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May 2021

Bill Sherrod, Editor

COOPERATIVE LIVING DELIVERS

When you guys deliver, you really deliver. I could never tell you how much I enjoyed reading the article “The School on the Hill” in the February issue of Cooperative Living. If more people would do writings like these, I believe the world would be better off.

– Betty Huckstep, Bumpass, Va.

‘WELCOME ITEM IN THE MAILBOX’

I thoroughly enjoyed the informative story and the whimsical, heartwarming artwork sprinkled on the pages of the article, “Nature’s First Song of Spring,” in your March-April issue. I am wondering where else Anne Dellinger’s artwork may be found? The arrival of Cooperative Living is always a welcome item in the mailbox. Many thanks for your work in getting these issues to us!

– Sandi Hentz, Stephens City, Va.

‘GEM OF LOCAL INFO’

I don’t usually write letters to magazines, but I felt compelled to let you know how much joy your magazine brings to me.

I have been a resident of the Shenandoah Valley for 15 years and have always enjoyed this publication because it gave me insight into what is going on in my community.

I have cut and saved many articles, as well as, recipes and visited several of the on-the-road places and restaurants. The Iris Inn has become a favorite place to get away from it all, and I have suggested it to many folks. I also have a folder on day trips which have included several of your “out of the way” places of interest.

Your magazine is a gem of local info and a welcome relief from all the depressing news we face daily. Thanks for being there and continue the good work!

– Wendy Pieper, Strasburg, Va.

HOMESCHOOL MOM THANKFUL

Thank you for the articles “Out of Many, One” and “The School on the Hill” in February’s Cooperative Living magazine! I homeschool my 10-year-old son, David, and these articles provided us a week’s worth of learning, additional research and discussion as we both learned about contributions from so many individuals of African American descent. We have a great appreciation for all those who have given much to help so many along the path.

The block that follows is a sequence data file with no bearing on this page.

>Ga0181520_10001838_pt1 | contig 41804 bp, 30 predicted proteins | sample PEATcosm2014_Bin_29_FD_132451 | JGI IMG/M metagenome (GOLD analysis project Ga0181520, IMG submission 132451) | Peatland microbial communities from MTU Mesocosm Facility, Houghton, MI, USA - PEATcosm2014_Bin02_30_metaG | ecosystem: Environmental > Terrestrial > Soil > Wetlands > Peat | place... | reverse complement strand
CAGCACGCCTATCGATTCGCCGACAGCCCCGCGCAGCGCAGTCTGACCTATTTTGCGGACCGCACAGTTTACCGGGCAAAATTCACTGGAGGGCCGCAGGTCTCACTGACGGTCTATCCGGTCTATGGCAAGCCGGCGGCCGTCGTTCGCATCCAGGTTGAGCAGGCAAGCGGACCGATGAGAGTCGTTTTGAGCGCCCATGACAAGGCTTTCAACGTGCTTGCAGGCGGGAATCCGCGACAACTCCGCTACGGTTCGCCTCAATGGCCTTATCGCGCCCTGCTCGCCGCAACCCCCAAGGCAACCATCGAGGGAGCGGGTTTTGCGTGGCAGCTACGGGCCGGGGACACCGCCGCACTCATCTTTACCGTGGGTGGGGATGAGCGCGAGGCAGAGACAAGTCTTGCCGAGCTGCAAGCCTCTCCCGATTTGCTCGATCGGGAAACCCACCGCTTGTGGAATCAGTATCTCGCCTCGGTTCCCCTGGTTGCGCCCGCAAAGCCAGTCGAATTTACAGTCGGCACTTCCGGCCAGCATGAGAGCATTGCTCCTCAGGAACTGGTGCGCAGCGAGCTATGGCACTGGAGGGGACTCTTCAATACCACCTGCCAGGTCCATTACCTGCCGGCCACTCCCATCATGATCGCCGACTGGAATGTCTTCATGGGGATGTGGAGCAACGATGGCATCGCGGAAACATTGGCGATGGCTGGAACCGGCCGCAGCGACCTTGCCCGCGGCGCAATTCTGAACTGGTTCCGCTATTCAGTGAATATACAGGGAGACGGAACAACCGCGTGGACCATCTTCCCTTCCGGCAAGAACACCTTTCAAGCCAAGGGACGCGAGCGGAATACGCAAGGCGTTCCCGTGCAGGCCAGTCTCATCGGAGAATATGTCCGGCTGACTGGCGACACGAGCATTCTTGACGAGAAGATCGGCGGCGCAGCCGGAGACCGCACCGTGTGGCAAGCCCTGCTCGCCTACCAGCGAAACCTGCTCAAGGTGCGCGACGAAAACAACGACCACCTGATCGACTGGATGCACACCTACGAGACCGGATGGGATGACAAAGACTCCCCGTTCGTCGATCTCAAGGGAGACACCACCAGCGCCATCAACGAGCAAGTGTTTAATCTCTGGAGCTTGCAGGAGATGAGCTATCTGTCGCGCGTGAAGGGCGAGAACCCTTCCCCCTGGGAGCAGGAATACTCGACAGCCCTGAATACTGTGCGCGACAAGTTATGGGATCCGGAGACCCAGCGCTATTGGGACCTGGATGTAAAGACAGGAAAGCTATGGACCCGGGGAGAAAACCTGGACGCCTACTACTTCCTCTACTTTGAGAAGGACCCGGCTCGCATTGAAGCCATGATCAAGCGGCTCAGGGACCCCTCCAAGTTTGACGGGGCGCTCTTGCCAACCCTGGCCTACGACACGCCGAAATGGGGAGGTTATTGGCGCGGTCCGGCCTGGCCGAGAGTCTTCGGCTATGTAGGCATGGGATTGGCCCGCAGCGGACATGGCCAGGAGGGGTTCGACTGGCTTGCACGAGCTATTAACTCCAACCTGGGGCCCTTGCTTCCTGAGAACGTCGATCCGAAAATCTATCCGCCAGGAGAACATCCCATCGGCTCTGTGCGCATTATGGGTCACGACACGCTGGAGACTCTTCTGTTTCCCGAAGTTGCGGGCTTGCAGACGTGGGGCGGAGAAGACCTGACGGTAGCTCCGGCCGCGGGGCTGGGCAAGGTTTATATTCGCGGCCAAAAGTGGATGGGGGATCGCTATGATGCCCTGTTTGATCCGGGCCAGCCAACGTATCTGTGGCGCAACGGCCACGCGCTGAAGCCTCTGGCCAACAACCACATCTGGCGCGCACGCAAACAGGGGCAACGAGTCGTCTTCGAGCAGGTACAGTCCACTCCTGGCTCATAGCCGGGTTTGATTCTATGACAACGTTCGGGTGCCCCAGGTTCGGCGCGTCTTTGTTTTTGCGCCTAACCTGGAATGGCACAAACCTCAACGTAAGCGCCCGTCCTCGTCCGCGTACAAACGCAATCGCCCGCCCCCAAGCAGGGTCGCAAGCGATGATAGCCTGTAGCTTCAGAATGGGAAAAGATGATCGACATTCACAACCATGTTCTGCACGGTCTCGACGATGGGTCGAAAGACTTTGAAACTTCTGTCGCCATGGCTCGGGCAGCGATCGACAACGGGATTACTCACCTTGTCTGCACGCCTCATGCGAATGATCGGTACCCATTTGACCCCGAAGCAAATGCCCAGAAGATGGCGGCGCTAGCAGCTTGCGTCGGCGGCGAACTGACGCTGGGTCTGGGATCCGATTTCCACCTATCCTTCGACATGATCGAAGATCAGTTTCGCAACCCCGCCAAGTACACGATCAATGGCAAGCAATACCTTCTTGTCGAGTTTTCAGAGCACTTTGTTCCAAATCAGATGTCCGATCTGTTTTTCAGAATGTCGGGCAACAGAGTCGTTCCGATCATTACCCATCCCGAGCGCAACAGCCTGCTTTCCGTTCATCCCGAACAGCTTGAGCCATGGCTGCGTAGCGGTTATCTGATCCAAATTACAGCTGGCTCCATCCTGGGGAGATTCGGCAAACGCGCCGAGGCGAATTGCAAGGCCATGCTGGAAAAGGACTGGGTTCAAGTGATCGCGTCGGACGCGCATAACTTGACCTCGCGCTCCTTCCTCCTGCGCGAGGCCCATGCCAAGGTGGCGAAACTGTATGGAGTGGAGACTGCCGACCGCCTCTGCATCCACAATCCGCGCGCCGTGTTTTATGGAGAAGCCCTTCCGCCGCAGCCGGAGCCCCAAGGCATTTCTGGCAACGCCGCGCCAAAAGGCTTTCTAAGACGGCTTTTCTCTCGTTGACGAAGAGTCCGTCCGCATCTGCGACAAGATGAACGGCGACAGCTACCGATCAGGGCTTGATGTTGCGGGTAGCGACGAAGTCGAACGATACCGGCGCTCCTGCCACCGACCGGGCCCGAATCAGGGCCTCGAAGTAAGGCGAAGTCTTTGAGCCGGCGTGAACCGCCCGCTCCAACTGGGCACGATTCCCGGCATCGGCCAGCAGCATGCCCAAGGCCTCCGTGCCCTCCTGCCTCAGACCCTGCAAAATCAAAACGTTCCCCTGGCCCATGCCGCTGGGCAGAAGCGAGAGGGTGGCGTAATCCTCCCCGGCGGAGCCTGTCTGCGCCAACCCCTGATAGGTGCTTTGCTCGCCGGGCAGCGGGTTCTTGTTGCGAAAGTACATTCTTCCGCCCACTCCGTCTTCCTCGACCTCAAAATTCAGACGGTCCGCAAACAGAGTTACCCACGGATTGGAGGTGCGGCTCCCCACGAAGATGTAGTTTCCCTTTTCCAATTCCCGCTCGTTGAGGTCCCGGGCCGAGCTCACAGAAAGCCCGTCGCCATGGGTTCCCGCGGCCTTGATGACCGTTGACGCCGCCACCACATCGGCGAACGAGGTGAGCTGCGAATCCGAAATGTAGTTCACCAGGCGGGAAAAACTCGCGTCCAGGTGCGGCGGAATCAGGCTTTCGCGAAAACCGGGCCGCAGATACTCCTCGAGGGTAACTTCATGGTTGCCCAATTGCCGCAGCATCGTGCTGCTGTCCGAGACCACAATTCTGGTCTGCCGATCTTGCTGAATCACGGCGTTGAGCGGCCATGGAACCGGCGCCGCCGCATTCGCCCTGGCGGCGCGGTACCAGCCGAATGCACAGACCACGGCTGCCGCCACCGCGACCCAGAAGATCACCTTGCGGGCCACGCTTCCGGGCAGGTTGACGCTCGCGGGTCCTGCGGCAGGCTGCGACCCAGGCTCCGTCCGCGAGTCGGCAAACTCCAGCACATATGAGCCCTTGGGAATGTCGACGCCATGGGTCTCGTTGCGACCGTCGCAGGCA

– Kelly Snyder, Manassas, Va.

BEST PART OF THE MAGAZINE

I’ve been meaning to write for a while to share how much I enjoy Cooperative Living and reading it cover to cover each month. I’ve learned so much local history, met so many good-hearted people — which reminds me of our great fortune being Americans and Virginians.

What’s the best part of your magazine? It’s your executive editor, Richard Johnstone. He writes like an angel, always informing, never preaching or boring. He sums up in two columns what the magazine is about that month, and makes you want to read the whole thing and maybe do a little research as well. Thank you so much.

– Barbara Leonard, Locust Grove, Va.

A WIN?

In the October issue of Cooperative Living, I read an article regarding the battery storage project at Rappahannock Electric Cooperative. “The battery will provide enough power for 1,000 homes for 8 hours.”
I didn’t see any reference to the cost of the project.

The summer month peak load and temperature hours typically occur during the hours of 12 p.m. and 8 p.m. The typical Virginia home has at least one air conditioner running during that timeframe.

Assuming that only half of the homes have central A/C units, the average home would use 1,600 watts of electricity each hour during the peak time. The battery installation must be capable of providing 1,600 watts times 1,000 homes = 1.6 mwh of electricity. Over 8 hours, a total of 1.6 mwh times 8 hours = 12.8 mwh.

The U.S. Energy Information Administration indicates that the average utility scale battery system runs around $1.5 million per mwh of capacity. The battery installation would cost approximately 12.8 mwh times $1.5 million/mwh = $19.2 million dollars.

Does the REC own the unit? There is probably some guaranteed “hourly usage” which would be at the high demand and high $/mwh cost timeframe. Don’t forget that the batteries have to be recharged.

I guess that the benefit to the REC is to “ride the green wave” and also delay/defray the cost of infrastructure construction.

I guess that’s a win?

– Frank Amatangelo, Stephens City, Va.

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Correction in the February issue:

The name of the Robert R. Moton High School in Maryland was misspelled as Morton in a caption of a photo found on page 15. We regret the error.